In 1933, the legendary hockey player Dhyan Chand was playing a match in Rawalpindi, now in Pakistan. The match was between Dhyan Chand's team '14 Punjab Regiment Team' and 'Sappers & Miners Team'. From the beginning, Dhyan Chand mesmerized the spectators by his splendid game which however, was not liked by the opponent team's Centre half and out of sheer desperation; he played foul and injured Dhyan Chand. Everybody was surprised and angry. The game was stopped for a while.
Dhyan Chand was given the first aid and he returned on the field with bandage on his nose. He went to the Pakistani Centre half and told him with a smiling face to play well not to injure him (Dhyan Chand) again. Interestingly, Dhyan Chand then scored six goals in a row against the Pakistani team thereby proving his real calibre in a most dignified and positive manner even under a difficult and trying situation. Undoubtedly, the true hero of the match was none other than Dhyan Chand.
Before moving on to next real life story, I have this small poem for you:
Let others cheer the winning man,
There is one I hold worthwhile:
This is he, who does the best he can,
Then, loses with a Smile.
Beaten he is, but not to stay,
Down with the rank and file:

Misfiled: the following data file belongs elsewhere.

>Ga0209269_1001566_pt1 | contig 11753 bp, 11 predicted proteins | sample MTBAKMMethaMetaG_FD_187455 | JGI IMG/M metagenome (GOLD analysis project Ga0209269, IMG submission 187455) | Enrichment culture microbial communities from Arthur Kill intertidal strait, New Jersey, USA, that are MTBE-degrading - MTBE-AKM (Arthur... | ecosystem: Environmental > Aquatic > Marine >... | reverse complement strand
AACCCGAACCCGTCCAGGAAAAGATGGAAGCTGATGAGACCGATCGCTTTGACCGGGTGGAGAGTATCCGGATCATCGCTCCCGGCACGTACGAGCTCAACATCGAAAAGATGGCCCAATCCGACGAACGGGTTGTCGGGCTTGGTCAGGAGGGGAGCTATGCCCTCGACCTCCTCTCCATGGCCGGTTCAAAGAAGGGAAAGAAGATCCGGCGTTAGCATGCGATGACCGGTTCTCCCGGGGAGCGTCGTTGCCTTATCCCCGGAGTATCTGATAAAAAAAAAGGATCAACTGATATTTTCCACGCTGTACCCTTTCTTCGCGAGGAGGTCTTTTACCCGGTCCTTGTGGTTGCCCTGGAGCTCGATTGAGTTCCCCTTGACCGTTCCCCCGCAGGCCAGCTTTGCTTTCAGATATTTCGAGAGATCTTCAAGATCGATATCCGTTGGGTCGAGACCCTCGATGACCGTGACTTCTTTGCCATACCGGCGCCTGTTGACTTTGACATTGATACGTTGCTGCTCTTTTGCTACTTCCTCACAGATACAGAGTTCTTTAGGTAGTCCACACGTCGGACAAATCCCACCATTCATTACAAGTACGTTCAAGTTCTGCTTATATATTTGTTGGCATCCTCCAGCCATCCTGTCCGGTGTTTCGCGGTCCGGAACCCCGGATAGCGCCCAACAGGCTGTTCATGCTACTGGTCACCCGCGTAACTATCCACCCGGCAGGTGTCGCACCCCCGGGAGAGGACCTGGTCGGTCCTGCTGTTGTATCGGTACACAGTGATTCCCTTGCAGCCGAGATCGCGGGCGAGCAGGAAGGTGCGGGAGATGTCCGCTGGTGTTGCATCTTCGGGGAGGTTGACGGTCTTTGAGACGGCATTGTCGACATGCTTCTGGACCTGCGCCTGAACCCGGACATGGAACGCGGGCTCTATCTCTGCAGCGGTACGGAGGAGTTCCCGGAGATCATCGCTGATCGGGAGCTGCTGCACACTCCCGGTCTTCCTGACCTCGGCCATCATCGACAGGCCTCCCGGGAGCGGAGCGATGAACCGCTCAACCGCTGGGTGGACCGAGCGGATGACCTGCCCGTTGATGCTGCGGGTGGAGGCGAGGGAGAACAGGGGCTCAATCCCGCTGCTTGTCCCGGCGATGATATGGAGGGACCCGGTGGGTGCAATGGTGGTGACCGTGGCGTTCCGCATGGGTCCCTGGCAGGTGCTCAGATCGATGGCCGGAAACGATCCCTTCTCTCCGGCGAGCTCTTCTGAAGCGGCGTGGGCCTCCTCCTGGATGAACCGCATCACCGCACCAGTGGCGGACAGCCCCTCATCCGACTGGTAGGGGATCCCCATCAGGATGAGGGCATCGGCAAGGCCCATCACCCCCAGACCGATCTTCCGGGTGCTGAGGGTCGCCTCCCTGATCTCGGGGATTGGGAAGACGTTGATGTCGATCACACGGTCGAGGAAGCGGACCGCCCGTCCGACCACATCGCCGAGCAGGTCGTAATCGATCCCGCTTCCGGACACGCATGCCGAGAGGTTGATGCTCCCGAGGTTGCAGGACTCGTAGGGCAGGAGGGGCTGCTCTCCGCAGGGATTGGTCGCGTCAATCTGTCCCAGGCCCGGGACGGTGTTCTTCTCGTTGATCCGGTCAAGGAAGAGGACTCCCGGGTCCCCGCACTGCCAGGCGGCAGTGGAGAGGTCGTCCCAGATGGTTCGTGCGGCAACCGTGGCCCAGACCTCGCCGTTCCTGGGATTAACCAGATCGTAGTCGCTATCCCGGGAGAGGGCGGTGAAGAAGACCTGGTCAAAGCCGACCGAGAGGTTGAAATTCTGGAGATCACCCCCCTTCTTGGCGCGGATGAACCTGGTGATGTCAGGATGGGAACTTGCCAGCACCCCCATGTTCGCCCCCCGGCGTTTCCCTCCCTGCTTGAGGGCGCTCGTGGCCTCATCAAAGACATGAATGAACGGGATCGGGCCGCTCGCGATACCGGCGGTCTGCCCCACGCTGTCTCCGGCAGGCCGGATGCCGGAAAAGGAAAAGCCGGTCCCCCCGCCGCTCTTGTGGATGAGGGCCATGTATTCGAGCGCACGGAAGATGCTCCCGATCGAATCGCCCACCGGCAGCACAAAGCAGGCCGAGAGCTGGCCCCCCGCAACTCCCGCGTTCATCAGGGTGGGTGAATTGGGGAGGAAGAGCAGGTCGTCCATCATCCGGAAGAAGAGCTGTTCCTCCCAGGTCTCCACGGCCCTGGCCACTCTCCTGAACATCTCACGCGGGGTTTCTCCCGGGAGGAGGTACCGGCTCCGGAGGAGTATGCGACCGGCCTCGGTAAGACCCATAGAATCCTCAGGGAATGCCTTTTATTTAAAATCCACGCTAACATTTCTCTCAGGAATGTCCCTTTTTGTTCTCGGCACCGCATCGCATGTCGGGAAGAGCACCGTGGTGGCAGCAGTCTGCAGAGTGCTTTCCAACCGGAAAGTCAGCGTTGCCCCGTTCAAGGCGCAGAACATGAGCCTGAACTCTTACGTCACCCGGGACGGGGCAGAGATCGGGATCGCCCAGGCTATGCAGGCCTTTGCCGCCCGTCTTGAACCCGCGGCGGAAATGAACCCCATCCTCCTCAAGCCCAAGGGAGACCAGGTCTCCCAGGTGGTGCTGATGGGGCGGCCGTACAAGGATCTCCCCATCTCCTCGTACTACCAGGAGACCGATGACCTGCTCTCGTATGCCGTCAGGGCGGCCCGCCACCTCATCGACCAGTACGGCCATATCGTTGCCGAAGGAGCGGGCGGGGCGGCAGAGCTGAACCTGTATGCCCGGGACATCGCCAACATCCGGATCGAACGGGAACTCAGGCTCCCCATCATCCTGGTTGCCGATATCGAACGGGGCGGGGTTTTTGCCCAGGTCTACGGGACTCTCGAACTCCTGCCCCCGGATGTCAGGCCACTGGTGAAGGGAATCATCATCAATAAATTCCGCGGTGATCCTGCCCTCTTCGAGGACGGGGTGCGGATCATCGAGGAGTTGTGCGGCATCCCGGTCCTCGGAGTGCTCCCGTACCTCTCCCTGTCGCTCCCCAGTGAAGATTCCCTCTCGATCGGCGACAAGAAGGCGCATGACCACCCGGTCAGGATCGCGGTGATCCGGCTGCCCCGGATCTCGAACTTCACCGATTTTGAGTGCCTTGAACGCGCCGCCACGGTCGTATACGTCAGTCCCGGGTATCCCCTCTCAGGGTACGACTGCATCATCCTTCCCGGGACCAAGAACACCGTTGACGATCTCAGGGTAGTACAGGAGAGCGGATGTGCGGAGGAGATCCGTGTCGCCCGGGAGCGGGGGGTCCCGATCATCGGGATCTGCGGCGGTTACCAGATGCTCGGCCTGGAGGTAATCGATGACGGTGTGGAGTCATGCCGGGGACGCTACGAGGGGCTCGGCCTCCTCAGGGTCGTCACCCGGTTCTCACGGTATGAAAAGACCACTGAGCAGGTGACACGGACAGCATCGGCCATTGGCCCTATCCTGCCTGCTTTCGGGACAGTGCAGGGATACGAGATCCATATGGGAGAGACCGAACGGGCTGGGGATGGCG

That man will win some other day,
Who loses with a Smile.
Have you heard of Lawrence Lemieux, the Canadian sailor? He was one of the very few Olympic Stars who was awarded a medal, although he finished 22nd in his game in 1988 Seoul Olympics. The reason was: During the event, when Lawrence was near the halfway point and was in 2nd place in a seven race event, he noticed that the boat of fellow competitors from Singapore, Joseph Chan and Siew Shaw Her had capsized and were thrown into rough water with injuries. Without thinking of winning the Olympic medal, Lawrence took a turn to rescue Joseph and Shaw at his own personal risk and did the needful to finally hand them over safely to the official rescue team.
Lawrence Lemieux finished 22nd in the game but the International Yacht Racing Union unanimously decided to award Lawrence Lemieux 2nd place, his position when he left for rescuing the Singaporean pair. He was also awarded one of the most prestigious Pierre de Coubertin medal for his sportsmanship, sacrifice and courage in the best spirit of Olympic Ideals.
Lawrence might not have expected in his wildest imagination to get the medal after formally not qualified for it. But, he must be full of contentment and real joy for having done the right thing he could do at that moment.
There are always a few such examples in and around us who remain engaged in doing something exceptionally worthwhile without expecting any medal or commendation. They just listen to their own call of duty and feel the unbounded pleasure of accomplishing that job. Don’t they actually qualify to be the Real Hero?